The Right To Refuse Service? Businesses and Discrimination
BY: LOUIS MARLIN ON TUESDAY, FEBRUARY 04, 2014
We’ve all seen signs posted in restaurants and shops announcing that management “reserves the right to refuse service.” It’s one of those commonly used legal phrases – like “legal tender” or “pleading the fifth” – that most people have a vague understanding of - without really knowing what it means. How can businesses refuse service? Who can they refuse it to? More importantly, who can’t they refuse to serve?
Over the last several decades, the civil rights movement in the United States has led to important legal changes guaranteeing the rights of individuals to be free from discrimination based on sex, gender, race, religion, and a number of other factors. The Federal Civil Rights Act mandates “full and equal enjoyment of the goods, services, facilities, privileges, advantages, and accommodations of any place of public accommodation, without discrimination or segregation on the ground of race, color, religion, or national origin."
Restaurants and stores qualify as “public accommodations” even if they’re a private business. As such, discrimination laws apply just as much on private property and to private businesses as they do in any public place.
Whether you post a sign or not, businesses never have the right to refuse or turn away customers because of their race, gender, age, nationality or religion. In addition to the Civil Rights Act of 1964, several states have their own civil rights legislation designed to prevent discrimination. The Americans with Disabilities Act also prohibits discrimination in public accommodations, making it illegal to refuse service to individuals who are disabled or handicapped.
When Can You Refuse Service?
While the right to refuse service is not a get out of jail free card allowing businesses to turn away people they don’t want to serve, there are some valid reasons for asking customers to leave. Individuals or groups who are causing trouble or being disruptive may be asked to leave, while restaurants or other businesses with a capacity limit can turn away customers to prevent this limit from being exceeded. Businesses can also refuse service to those who come in just before closing time or to those who are not making any purchases during their visit. There are various other examples – the key thing to note is that in each example, the decision to refuse service is not arbitrary or based upon an individual’s specific characteristics. Declining to serve someone has to be reasonable and justifiable. If customers are not properly dressed, you can ask that they leave, but if a person is wearing reasonable religious apparel and you dislike their beliefs, you can’t use that as an excuse to send them on their way. If there are safety concerns, or someone is harassing your staff members, then a business can refuse service. Likewise, if the way a person is dressed violates health codes, you cannot legally serve them, and if their clothing does not match your business’ clear standards – if someone wears jeans to a black tie dinner, for example – then you have a clear and justified reason for your refusal. For example, a court in California found that a bar was justified in refusing service to biker gangs who refused to remove their “colors” – marks of affiliation to certain gangs – because the bar had a legitimate concern that fights would break out. In this case, the refusal was specific and acted to protect a legitimate business interest.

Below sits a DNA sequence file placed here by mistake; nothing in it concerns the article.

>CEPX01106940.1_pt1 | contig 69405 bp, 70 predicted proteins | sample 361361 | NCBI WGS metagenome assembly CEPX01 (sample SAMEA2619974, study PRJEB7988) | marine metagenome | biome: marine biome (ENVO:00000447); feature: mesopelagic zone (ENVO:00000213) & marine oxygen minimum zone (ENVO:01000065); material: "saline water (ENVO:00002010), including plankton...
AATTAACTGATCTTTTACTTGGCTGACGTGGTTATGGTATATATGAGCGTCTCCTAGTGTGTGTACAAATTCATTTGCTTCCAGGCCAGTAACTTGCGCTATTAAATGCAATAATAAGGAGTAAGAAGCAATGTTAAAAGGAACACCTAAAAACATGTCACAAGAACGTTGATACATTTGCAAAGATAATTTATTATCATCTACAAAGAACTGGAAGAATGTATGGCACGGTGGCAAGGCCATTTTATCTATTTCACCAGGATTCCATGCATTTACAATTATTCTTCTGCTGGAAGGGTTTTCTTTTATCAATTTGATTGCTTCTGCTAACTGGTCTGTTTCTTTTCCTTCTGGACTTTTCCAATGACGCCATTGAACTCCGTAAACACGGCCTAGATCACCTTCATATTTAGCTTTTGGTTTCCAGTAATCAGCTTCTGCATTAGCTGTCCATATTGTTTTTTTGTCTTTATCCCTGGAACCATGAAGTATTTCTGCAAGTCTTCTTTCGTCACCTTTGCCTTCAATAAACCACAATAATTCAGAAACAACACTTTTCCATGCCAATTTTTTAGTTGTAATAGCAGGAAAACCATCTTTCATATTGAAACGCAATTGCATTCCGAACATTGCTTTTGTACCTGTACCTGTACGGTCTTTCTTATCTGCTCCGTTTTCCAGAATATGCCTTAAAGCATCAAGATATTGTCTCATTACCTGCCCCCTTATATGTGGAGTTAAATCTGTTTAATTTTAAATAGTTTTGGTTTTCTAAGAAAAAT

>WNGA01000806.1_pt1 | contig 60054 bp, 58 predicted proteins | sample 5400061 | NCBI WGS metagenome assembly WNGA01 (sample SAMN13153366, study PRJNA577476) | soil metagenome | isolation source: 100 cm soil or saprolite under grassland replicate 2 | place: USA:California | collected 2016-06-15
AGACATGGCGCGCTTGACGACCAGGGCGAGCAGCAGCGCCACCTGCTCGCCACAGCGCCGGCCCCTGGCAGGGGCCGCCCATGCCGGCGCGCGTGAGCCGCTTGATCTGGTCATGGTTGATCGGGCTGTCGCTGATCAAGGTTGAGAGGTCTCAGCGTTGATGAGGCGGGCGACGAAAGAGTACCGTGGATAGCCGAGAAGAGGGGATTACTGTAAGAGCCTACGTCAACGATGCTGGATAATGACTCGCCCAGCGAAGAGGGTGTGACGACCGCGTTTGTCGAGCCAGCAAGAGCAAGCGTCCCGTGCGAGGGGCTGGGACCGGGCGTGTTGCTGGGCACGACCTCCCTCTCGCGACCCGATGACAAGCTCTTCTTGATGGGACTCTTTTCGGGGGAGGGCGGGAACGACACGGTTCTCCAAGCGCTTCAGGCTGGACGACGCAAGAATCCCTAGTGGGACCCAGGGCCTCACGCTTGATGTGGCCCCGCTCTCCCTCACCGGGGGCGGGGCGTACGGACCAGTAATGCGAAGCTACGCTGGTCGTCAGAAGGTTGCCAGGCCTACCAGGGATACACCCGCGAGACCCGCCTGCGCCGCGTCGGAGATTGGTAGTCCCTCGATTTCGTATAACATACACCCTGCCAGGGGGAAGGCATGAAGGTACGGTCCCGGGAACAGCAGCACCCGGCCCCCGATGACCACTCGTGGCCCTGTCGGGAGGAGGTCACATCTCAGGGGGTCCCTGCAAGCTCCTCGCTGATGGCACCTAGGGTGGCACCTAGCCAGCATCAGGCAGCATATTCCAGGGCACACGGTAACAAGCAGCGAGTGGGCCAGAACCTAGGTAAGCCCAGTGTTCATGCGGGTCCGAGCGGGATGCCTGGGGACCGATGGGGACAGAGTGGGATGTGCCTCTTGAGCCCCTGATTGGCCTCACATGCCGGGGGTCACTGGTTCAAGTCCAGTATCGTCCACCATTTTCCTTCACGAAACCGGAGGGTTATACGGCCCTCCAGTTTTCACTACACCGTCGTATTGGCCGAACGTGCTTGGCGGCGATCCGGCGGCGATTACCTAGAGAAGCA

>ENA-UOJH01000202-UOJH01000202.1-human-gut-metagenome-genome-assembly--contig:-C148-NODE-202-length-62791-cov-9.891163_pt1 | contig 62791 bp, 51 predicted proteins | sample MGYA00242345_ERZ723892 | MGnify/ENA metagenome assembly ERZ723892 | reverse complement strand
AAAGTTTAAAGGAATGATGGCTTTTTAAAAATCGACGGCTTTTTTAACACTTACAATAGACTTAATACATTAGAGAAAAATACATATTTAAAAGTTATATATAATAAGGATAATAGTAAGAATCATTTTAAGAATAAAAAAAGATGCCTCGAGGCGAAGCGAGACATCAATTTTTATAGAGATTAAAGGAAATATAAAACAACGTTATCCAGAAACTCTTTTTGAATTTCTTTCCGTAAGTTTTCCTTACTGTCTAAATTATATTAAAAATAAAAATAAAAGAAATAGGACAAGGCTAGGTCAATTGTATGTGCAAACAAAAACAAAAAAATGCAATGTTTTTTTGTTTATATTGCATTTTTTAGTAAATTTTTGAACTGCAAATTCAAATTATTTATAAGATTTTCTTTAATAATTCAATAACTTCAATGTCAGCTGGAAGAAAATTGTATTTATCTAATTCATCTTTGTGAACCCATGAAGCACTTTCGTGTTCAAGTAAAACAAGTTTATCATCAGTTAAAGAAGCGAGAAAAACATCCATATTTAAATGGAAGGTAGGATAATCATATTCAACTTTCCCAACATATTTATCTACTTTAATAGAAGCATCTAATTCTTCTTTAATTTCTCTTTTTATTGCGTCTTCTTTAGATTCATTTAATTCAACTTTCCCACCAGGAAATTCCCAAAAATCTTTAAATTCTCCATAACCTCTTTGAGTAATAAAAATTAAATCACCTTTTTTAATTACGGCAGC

Recent months have seen one particular conflict played out more and more frequently: the clash between businesses’ “right to refuse service,” the religious freedoms of business owners, and anti-discrimination laws protecting gay and lesbian couples. As same-sex marriage and civil unions have become legal in several states, and recognized by the federal government, several businesses have refused service to homosexuals on the grounds that they don’t agree with or support same-sex marriage. On one side, business owners claim the right to practice their religion in good conscience. On the other, same-sex couples are protected from discrimination in public accommodations. Liberty of conscience is protected by the First Amendment, but freedom from discrimination is protected by the Civil Rights Act. Like many areas of the law, the issue of discrimination and freedoms is constantly evolving, but the first few decisions in cases involving same-sex couples have found that businesses do not have the right to refuse service to gay or lesbian customers any more than they do to those of certain races or nationalities.
In the end, while individuals might have their own beliefs, places of public accommodation must be open to all patrons who follow reasonable rules (regarding behavior and dress, for example). Using sexuality as a factor in refusing service is simply too arbitrary in today’s world.
It might interest business owners to note that while discrimination against serving certain sets of people is illegal, providing discounts for specific groups – based on age, occupation, political affiliation or military service, for example – is perfectly acceptable, and discounts for students, the elderly, police officers, or veterans are often used to encourage business.
Equality under the law is one of the principles on which the United States was built, and businesses should strive at all times to ensure all customers receive fair and equal treatment.
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